Rachel Gould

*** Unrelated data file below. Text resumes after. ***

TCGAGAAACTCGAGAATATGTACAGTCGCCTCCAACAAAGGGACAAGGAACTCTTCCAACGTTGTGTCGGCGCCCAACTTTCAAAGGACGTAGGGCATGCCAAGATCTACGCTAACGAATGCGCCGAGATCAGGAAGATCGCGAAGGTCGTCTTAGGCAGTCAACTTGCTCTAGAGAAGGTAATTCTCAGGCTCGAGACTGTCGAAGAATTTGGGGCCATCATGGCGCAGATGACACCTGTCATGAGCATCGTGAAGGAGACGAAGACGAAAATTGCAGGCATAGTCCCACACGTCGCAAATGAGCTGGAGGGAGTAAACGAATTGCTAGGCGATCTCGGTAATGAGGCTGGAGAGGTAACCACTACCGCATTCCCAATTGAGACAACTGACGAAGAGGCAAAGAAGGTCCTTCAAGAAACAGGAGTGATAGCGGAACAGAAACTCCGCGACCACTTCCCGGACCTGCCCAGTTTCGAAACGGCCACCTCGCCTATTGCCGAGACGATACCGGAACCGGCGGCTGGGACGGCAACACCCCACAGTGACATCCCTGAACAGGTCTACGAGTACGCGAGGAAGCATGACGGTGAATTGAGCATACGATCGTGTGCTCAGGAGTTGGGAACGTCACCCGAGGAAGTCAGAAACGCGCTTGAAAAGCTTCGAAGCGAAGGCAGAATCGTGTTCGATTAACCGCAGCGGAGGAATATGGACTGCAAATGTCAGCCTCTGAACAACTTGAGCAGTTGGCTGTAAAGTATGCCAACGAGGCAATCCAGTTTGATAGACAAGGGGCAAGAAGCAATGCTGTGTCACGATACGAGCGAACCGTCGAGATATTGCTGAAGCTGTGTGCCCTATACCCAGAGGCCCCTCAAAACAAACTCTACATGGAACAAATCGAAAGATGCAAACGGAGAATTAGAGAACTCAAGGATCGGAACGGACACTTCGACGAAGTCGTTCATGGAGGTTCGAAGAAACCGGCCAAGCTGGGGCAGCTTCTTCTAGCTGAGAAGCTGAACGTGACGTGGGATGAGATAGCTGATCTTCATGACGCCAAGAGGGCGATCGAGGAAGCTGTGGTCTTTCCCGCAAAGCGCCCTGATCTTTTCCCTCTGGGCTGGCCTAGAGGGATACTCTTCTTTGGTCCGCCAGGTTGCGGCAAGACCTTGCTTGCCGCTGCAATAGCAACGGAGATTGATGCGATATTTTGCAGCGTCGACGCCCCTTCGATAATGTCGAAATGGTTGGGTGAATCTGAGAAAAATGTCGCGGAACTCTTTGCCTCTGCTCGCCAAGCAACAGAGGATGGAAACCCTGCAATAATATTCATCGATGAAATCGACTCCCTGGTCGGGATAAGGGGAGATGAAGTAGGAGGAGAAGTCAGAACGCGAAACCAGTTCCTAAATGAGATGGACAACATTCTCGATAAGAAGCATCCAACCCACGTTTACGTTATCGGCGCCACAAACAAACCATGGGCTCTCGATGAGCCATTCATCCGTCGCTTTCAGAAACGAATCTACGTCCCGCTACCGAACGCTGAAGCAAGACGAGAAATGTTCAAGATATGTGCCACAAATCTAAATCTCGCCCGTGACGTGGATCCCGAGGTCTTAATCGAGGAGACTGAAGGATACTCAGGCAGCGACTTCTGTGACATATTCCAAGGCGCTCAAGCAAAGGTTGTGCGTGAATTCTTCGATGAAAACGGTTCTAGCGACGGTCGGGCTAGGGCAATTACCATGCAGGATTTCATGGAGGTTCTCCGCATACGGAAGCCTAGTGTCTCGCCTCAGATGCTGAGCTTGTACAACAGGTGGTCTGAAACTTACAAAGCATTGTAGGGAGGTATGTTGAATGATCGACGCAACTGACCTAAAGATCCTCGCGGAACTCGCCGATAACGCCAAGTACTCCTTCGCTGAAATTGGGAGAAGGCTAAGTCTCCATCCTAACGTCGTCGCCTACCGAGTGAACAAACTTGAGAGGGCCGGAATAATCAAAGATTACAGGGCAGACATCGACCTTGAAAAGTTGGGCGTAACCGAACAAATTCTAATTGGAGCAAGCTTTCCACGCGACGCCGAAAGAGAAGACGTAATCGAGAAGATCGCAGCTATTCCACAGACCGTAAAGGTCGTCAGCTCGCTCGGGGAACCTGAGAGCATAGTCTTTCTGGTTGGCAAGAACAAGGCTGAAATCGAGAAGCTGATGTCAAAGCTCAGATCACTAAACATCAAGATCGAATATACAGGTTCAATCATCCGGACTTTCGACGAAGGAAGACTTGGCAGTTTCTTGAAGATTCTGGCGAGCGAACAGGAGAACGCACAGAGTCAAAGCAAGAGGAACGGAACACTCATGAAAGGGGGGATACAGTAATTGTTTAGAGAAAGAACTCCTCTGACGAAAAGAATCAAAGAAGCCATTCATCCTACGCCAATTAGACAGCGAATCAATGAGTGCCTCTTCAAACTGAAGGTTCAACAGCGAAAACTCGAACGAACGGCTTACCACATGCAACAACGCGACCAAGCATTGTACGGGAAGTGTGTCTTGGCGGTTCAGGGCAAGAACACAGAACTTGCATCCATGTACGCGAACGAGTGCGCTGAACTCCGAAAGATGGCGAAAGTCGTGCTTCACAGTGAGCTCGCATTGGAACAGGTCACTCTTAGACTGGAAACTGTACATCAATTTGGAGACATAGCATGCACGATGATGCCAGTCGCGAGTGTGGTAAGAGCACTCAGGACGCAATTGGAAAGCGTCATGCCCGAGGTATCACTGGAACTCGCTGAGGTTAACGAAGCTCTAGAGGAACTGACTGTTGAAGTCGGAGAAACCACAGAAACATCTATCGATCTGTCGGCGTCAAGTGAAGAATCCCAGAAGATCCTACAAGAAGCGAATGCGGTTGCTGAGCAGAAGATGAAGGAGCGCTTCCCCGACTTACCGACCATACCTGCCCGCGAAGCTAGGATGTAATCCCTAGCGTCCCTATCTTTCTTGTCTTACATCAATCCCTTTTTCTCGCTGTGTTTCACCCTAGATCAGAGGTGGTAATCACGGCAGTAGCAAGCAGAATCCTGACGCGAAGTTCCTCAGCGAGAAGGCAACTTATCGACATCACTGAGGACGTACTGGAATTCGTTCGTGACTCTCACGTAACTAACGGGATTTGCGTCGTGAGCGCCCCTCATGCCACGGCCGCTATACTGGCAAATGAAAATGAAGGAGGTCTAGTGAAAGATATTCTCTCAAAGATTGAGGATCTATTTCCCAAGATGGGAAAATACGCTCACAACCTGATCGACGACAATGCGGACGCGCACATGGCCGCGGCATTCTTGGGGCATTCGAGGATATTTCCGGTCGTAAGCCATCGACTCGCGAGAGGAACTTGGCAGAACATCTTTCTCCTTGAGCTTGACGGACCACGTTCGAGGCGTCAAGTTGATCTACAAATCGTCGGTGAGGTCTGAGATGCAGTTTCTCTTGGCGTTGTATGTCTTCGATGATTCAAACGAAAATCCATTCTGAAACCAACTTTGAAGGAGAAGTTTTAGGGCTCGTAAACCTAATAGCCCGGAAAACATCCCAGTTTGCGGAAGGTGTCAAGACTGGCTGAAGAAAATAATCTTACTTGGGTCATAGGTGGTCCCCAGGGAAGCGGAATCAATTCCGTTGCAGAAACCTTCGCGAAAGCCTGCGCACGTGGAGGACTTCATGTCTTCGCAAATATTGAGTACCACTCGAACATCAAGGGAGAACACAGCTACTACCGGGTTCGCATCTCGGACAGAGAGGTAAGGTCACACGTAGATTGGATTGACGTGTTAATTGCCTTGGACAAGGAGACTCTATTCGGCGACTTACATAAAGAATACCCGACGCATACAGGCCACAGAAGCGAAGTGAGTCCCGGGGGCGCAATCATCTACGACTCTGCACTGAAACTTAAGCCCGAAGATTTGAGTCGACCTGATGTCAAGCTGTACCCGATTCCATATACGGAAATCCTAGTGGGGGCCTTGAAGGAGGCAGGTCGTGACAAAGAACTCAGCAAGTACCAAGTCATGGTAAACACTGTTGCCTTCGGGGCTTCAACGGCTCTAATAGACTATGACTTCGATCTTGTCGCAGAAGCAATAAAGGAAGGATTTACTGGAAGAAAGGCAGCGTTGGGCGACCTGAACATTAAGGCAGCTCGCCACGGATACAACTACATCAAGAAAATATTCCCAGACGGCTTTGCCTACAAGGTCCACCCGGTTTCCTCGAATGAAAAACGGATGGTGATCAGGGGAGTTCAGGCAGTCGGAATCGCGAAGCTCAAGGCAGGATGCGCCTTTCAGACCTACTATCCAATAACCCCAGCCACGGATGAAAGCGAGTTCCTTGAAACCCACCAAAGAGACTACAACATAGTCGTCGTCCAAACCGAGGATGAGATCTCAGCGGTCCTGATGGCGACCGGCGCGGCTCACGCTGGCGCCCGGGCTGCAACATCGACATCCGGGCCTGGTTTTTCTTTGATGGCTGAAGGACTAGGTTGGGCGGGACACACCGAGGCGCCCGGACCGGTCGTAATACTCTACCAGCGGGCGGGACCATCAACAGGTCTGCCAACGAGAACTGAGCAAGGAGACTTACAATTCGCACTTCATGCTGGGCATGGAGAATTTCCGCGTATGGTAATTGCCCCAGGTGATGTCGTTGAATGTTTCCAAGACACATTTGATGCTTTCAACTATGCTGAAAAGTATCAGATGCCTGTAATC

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There are so many talented jazz vocalists deserving of recognition, but unless they record for major labels, they are often overlooked by all but the most discerning jazz fans and critics. Rachel Gould is a talented singer who is obviously seasoned, yet evidently making her debut as a leader with this 2002 concert date in Macerata, Italy, released by the small but prolific Philology label. Backed by guitarist Luigi Tessarollo, bassist Attilio Zanchi, and drummer Gianni Cazzola, none of whom are likely well known outside of their native land, this intimate performance finds the four of them working extremely well together. Although Gould is blessed with a deep, effective voice, she realizes not only how to use space, but she also gives ample room for her musicians to solo. "The More I See You" is gently swinging, while "On the Street Where You Live" adds a soft samba rhythm. She captures the essence of Mel Tormé's bittersweet ballad "Born to Be Blue," yet she's up to the playfulness of the delightful "How About You?," even updating the lyrics with an improvised reference to Mel Gibson and a bit of fun-filled scatting. One of Johnny Mandel's loveliest ballads, "You Are There," is a stunning duet by Gould and Tessarollo. The only problem with this release is the somewhat careless listing of the song and composer credits. The track listed as Leonard Bernstein's "Everywhere" is actually the Beatles' "Here, There and Everywhere," while the remaining tracks are all missing the names of the lyricists, which is very odd for a vocal CD. But these oversights should not detract from Rachel Gould's very solid and highly recommended (if also belated) debut.